Are your students bored or lacking the motivation to practice adding numbers? Make addition fun in the classroom, or even at home, with these engaging, fun, and easy to prep activities. I've tried to include a variety of ideas. Some work well for the early years, while others suit older students. From preschool to fifth grade, there's something in this post to teach, challenge, and motivate.
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If you are looking for ways to add some fun to practicing rounding numbers, then check out these fun and free online rounding games. Make the games a part of your math centers if you have iPads, tablets, or computers available (with Internet access), or encourage to play at home to get some extra rounding math practice in.
After digging for hours, the pirate only found an old boot!
Use this mystery prompt to see what ideas your students come up with about 'what could have happened?' Prep: Print and laminate the image below into a card to use as an early finisher task or writing center activity. OR Display on the board for a whole class writing activity. There are plenty of ways you may wish to use this prompt. If you would like some ideas, keep on reading.
This Mystery Farm bag idea is a fun lesson to add to a farm unit. The goal in this activity is to learn and test farm animal knowledge.
There are plenty of ways to keep kids' minds active during the school break. To help with this, whether a parent, teacher, tutor, instructor, or all of those in one, this post will provide a list of activity ideas that are educational too! These activities are suitable for most ages and can be tweaked to increase/decrease difficulty if required.
A few of the mysteries in my Math Mystery range are structured differently by following a 5 W's Case File Format. These are particularly useful for younger students or special needs. In this post:
NEW 5 W's LOGO LABEL ON COVERS To enable you to quickly identify if a math mystery follows this 5 W's structure, I've added a new little logo somewhere on the covers. If this is the type of math mystery structure you would prefer to use with your kids, keep an eye out for this little image below:
GRADE LEVEL GUIDES
The grade levels are marked for recommended age ranges because of the math involved within the mystery packet. Unlike the regular math mystery range, because these tend to focus on early learning skills, they can be used across K2 depending where your students are at. For example, in the Case of the Great Zoo Escape, the packet focuses on addition and subtraction within 20. This is a skill that would be useful for both first and second graders to practice and build fluency. The packets marked for Kindergarten, contain basic numeracy skills, and would be great for the early part of first grade too. Even with the grade guides, I still recommend checking the math skills required in the product description to determine suitability for your students since no class is the same.
For some younger students, the elimination process in my regular math mystery range is a little bit too much. This is where these packets come in handy; if you still want the fun element of a mystery, but in a less stressful format for your little detectives. Instead of the usual list of suspects/locations/scenarios, in the 5 W's series, that page is replaced with a case file with five questions to be answered  Who, Where, When, What, and Why? (see image below).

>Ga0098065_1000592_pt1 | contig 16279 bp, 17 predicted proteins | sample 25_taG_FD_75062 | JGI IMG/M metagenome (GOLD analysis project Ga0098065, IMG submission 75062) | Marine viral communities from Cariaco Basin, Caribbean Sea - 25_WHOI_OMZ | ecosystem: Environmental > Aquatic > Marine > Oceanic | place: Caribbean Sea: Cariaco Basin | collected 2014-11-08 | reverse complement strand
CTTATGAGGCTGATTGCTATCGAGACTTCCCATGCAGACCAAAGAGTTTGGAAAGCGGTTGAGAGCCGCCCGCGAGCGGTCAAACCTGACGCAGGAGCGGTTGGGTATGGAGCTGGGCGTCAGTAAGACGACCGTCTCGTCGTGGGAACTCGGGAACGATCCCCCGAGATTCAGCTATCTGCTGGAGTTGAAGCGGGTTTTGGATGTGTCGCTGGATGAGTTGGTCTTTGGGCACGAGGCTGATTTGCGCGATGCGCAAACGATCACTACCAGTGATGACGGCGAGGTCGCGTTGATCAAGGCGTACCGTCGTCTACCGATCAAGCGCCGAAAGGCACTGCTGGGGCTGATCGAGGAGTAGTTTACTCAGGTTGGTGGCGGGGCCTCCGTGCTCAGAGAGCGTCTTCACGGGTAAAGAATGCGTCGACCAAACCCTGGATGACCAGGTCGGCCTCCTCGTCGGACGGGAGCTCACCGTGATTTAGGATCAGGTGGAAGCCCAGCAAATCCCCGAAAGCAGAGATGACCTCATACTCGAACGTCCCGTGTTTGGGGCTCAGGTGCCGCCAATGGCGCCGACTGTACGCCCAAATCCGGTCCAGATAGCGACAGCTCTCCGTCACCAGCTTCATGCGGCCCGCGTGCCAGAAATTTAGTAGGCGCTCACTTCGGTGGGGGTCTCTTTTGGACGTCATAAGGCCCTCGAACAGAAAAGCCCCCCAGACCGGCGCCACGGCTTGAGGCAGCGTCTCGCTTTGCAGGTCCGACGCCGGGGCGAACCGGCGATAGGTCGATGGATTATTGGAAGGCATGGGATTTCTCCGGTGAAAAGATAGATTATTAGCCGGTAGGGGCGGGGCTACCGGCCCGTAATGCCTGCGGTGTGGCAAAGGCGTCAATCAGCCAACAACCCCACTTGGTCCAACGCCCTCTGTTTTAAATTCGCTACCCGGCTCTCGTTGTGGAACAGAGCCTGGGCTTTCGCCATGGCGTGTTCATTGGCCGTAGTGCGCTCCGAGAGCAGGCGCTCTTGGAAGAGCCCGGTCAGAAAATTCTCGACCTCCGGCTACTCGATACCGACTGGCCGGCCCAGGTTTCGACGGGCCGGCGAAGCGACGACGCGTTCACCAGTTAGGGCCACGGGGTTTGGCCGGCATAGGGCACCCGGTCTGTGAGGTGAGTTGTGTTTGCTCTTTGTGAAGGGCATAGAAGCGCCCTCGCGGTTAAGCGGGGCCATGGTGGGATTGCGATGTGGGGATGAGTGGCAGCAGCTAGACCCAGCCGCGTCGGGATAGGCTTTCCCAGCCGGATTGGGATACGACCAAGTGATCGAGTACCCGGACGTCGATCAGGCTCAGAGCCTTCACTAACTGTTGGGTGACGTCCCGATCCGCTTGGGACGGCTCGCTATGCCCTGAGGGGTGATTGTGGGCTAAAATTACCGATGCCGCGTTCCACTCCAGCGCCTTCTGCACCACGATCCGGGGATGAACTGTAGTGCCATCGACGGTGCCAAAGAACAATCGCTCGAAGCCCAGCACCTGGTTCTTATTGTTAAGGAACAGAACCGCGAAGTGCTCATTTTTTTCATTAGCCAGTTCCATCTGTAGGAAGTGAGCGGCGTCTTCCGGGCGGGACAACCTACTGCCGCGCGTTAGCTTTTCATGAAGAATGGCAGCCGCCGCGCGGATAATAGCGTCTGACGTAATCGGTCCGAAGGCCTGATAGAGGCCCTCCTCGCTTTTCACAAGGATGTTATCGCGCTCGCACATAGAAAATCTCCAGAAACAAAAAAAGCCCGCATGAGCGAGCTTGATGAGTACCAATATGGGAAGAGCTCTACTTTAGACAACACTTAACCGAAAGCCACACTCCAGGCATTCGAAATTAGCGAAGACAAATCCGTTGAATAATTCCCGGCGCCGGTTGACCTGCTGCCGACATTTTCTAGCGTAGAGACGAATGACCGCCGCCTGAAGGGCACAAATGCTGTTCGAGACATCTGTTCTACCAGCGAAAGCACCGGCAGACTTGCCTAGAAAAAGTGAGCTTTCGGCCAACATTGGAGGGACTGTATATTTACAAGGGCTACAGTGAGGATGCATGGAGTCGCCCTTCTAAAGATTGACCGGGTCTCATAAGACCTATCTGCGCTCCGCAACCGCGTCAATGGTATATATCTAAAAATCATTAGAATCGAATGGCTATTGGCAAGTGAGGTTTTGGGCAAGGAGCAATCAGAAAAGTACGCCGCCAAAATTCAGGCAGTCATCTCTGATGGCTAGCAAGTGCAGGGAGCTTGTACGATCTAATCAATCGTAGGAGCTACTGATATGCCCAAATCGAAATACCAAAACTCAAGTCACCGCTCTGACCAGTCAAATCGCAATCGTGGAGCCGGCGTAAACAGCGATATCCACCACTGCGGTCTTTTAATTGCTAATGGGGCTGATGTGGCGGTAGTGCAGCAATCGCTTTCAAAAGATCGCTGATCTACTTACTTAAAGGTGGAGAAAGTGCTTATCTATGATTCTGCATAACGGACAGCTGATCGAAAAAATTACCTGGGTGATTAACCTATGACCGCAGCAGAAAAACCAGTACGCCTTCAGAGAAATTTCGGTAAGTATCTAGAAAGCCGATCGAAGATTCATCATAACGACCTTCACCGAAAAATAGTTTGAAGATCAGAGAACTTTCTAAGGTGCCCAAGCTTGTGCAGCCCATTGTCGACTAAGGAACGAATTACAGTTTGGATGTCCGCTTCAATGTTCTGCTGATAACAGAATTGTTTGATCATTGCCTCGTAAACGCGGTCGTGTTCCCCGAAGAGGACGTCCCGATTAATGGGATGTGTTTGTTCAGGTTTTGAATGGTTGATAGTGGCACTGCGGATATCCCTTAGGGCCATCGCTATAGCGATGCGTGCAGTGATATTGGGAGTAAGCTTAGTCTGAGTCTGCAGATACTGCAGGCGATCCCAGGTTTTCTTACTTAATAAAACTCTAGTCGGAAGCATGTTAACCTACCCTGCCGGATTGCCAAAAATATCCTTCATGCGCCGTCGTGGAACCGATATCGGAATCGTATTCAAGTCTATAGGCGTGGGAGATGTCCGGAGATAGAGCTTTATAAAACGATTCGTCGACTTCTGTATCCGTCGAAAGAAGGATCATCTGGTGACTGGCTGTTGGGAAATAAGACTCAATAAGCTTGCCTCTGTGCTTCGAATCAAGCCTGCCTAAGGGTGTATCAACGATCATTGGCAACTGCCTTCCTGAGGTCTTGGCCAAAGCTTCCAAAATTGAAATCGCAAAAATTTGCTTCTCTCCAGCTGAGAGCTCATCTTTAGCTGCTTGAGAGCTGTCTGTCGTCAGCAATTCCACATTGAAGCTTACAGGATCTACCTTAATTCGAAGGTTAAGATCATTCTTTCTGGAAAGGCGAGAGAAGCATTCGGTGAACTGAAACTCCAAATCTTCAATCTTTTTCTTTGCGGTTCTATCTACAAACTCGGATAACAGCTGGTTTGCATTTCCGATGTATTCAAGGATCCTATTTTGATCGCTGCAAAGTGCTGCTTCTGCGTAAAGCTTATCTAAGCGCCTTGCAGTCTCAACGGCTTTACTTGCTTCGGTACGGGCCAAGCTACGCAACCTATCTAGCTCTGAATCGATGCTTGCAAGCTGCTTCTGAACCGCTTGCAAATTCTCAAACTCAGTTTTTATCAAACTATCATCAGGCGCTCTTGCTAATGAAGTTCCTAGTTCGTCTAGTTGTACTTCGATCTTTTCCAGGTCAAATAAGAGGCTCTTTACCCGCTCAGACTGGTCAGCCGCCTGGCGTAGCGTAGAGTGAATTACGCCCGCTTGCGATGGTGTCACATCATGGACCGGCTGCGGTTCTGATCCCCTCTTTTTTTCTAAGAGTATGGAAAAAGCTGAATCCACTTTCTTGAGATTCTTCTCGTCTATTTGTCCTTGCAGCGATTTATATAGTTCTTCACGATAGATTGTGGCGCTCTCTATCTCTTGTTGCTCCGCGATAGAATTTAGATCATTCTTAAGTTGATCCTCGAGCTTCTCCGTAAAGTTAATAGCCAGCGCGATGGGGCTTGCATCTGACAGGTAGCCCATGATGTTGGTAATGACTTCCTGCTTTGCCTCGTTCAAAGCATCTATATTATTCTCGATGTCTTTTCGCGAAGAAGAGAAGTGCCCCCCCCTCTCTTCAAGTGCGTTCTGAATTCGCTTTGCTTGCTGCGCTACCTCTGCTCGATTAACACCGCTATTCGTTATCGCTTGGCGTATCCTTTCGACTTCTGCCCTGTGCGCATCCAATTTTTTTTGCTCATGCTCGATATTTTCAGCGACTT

Each clue requires some math work and some ELA work to solve which of the options at the bottom need to be cut/pasted to the Case File.
â€‹Below is an example from the Case of The Super Bad Superhero:
As you can see in the clue example page above, there are five options at the bottom of the page. Students must complete the math activity to figure out what is the super power of the super bad superhero. Once solved, the student must cut out the super power and paste it onto their Case file page in the 'What  Clue 2' box.
Reading and explaining the instructions at the top is recommended for the early years, especially if using with Kindergarten. â€‹ Tip: Guide them through each clue to keep the whole class at the same pace.
CHECK OUT A FULL MATH MYSTERY IN THIS 5 W's FORMAT FREE!
I like to offer samples of my work to help you know whether it is something that you are interested in, or if it works for your class.
CLICK HERE to find where to download the 'Case of the Super Bad Superhero' for Kindergarten, using this 5 W's format. If you've found the other math mystery structures too difficult for your students, then you may prefer this alternative. â€‹
Your feedback on this structure would be most appreciated. I will be making more using this 5 W structure for the early years too. If you prefer this format, keep an eye out for the little logo on the cover to know that it follows that format.

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AuthorA 21st century School Teacher, Mother, and Wife. This website uses marketing and tracking technologies. Opting out of this will opt you out of all cookies, except for those needed to run the website. Note that some products may not work as well without tracking cookies. Opt Out of Cookies 
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